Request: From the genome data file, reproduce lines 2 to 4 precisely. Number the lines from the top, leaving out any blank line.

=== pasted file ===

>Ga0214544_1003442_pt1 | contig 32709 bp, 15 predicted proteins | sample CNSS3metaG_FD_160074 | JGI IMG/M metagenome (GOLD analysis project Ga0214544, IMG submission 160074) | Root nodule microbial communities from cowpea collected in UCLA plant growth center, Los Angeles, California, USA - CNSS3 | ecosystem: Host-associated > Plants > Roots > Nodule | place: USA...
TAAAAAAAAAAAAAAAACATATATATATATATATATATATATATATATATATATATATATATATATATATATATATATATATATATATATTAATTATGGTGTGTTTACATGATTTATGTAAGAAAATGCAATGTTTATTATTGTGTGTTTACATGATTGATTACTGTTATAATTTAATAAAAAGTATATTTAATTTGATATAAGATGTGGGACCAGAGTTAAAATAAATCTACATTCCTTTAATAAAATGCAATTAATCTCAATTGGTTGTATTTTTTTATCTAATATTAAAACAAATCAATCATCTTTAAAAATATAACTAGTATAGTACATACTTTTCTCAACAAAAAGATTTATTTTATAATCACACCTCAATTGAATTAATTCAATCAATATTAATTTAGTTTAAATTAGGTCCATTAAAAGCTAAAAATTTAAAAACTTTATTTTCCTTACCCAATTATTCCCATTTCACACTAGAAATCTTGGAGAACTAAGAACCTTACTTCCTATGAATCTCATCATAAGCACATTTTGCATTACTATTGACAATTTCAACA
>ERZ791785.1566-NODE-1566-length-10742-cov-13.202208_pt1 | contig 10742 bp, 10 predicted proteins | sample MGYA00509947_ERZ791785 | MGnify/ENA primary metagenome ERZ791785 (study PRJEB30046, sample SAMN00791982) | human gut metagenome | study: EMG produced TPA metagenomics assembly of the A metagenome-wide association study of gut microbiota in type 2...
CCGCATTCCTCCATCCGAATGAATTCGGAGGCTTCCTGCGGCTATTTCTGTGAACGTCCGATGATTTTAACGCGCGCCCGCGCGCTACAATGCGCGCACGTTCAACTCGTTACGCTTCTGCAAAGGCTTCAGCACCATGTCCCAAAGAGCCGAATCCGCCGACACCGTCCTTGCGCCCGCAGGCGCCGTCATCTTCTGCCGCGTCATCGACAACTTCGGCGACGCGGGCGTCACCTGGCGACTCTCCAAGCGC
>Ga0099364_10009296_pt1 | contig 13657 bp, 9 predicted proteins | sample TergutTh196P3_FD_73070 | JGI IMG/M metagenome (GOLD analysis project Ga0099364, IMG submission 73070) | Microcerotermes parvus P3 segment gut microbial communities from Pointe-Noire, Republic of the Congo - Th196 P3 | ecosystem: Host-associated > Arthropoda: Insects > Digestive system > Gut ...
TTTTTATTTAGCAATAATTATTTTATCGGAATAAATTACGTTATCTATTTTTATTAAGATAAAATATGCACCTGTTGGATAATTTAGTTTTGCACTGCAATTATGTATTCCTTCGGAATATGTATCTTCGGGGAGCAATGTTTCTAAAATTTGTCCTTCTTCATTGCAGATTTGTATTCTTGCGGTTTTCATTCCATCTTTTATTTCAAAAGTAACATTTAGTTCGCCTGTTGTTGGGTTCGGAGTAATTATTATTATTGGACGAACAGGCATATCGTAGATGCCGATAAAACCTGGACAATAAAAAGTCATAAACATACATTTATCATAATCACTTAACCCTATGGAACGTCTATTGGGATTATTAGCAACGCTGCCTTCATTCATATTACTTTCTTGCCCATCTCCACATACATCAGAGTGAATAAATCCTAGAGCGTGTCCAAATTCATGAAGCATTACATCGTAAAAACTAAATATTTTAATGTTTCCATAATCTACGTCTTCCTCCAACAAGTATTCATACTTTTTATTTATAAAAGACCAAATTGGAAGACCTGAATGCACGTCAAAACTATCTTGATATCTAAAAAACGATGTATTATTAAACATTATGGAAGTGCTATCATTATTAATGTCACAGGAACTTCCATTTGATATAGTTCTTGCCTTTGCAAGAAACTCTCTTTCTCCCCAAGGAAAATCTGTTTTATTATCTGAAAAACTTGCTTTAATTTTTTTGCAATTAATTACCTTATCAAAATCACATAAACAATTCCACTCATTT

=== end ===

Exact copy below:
TAAAAAAAAAAAAAAAACATATATATATATATATATATATATATATATATATATATATATATATATATATATATATATATATATATATATTAATTATGGTGTGTTTACATGATTTATGTAAGAAAATGCAATGTTTATTATTGTGTGTTTACATGATTGATTACTGTTATAATTTAATAAAAAGTATATTTAATTTGATATAAGATGTGGGACCAGAGTTAAAATAAATCTACATTCCTTTAATAAAATGCAATTAATCTCAATTGGTTGTATTTTTTTATCTAATATTAAAACAAATCAATCATCTTTAAAAATATAACTAGTATAGTACATACTTTTCTCAACAAAAAGATTTATTTTATAATCACACCTCAATTGAATTAATTCAATCAATATTAATTTAGTTTAAATTAGGTCCATTAAAAGCTAAAAATTTAAAAACTTTATTTTCCTTACCCAATTATTCCCATTTCACACTAGAAATCTTGGAGAACTAAGAACCTTACTTCCTATGAATCTCATCATAAGCACATTTTGCATTACTATTGACAATTTCAACA
>ERZ791785.1566-NODE-1566-length-10742-cov-13.202208_pt1 | contig 10742 bp, 10 predicted proteins | sample MGYA00509947_ERZ791785 | MGnify/ENA primary metagenome ERZ791785 (study PRJEB30046, sample SAMN00791982) | human gut metagenome | study: EMG produced TPA metagenomics assembly of the A metagenome-wide association study of gut microbiota in type 2...
CCGCATTCCTCCATCCGAATGAATTCGGAGGCTTCCTGCGGCTATTTCTGTGAACGTCCGATGATTTTAACGCGCGCCCGCGCGCTACAATGCGCGCACGTTCAACTCGTTACGCTTCTGCAAAGGCTTCAGCACCATGTCCCAAAGAGCCGAATCCGCCGACACCGTCCTTGCGCCCGCAGGCGCCGTCATCTTCTGCCGCGTCATCGACAACTTCGGCGACGCGGGCGTCACCTGGCGACTCTCCAAGCGC